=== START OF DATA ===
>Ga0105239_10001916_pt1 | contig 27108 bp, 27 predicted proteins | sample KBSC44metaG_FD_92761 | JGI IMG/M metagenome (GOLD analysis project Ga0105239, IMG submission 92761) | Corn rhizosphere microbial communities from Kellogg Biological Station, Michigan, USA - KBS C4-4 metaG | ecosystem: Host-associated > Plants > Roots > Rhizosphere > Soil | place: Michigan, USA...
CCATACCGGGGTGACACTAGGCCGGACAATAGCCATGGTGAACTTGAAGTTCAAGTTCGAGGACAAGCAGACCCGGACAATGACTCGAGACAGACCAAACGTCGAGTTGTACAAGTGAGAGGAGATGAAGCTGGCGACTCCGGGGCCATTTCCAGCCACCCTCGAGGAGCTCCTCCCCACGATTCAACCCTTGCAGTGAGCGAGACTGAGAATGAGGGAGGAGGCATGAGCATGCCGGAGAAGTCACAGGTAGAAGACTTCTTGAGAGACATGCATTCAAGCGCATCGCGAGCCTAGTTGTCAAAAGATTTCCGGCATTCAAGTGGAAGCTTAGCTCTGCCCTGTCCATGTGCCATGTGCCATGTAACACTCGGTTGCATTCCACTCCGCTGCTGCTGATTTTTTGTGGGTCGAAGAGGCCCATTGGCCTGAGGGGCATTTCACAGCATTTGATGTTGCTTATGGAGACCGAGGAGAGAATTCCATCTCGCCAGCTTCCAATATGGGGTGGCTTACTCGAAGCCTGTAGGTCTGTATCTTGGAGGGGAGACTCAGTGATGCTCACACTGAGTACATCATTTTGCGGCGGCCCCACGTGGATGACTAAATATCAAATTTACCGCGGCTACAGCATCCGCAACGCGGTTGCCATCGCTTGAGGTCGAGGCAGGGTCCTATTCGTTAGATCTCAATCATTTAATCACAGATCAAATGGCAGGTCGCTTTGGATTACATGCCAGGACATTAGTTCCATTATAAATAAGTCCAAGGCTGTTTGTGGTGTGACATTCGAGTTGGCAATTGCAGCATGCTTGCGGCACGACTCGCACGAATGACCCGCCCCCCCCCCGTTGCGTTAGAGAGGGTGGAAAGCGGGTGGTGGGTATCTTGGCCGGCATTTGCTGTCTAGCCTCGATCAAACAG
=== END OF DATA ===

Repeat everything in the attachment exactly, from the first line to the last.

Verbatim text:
>Ga0105239_10001916_pt1 | contig 27108 bp, 27 predicted proteins | sample KBSC44metaG_FD_92761 | JGI IMG/M metagenome (GOLD analysis project Ga0105239, IMG submission 92761) | Corn rhizosphere microbial communities from Kellogg Biological Station, Michigan, USA - KBS C4-4 metaG | ecosystem: Host-associated > Plants > Roots > Rhizosphere > Soil | place: Michigan, USA...
CCATACCGGGGTGACACTAGGCCGGACAATAGCCATGGTGAACTTGAAGTTCAAGTTCGAGGACAAGCAGACCCGGACAATGACTCGAGACAGACCAAACGTCGAGTTGTACAAGTGAGAGGAGATGAAGCTGGCGACTCCGGGGCCATTTCCAGCCACCCTCGAGGAGCTCCTCCCCACGATTCAACCCTTGCAGTGAGCGAGACTGAGAATGAGGGAGGAGGCATGAGCATGCCGGAGAAGTCACAGGTAGAAGACTTCTTGAGAGACATGCATTCAAGCGCATCGCGAGCCTAGTTGTCAAAAGATTTCCGGCATTCAAGTGGAAGCTTAGCTCTGCCCTGTCCATGTGCCATGTGCCATGTAACACTCGGTTGCATTCCACTCCGCTGCTGCTGATTTTTTGTGGGTCGAAGAGGCCCATTGGCCTGAGGGGCATTTCACAGCATTTGATGTTGCTTATGGAGACCGAGGAGAGAATTCCATCTCGCCAGCTTCCAATATGGGGTGGCTTACTCGAAGCCTGTAGGTCTGTATCTTGGAGGGGAGACTCAGTGATGCTCACACTGAGTACATCATTTTGCGGCGGCCCCACGTGGATGACTAAATATCAAATTTACCGCGGCTACAGCATCCGCAACGCGGTTGCCATCGCTTGAGGTCGAGGCAGGGTCCTATTCGTTAGATCTCAATCATTTAATCACAGATCAAATGGCAGGTCGCTTTGGATTACATGCCAGGACATTAGTTCCATTATAAATAAGTCCAAGGCTGTTTGTGGTGTGACATTCGAGTTGGCAATTGCAGCATGCTTGCGGCACGACTCGCACGAATGACCCGCCCCCCCCCCGTTGCGTTAGAGAGGGTGGAAAGCGGGTGGTGGGTATCTTGGCCGGCATTTGCTGTCTAGCCTCGATCAAACAG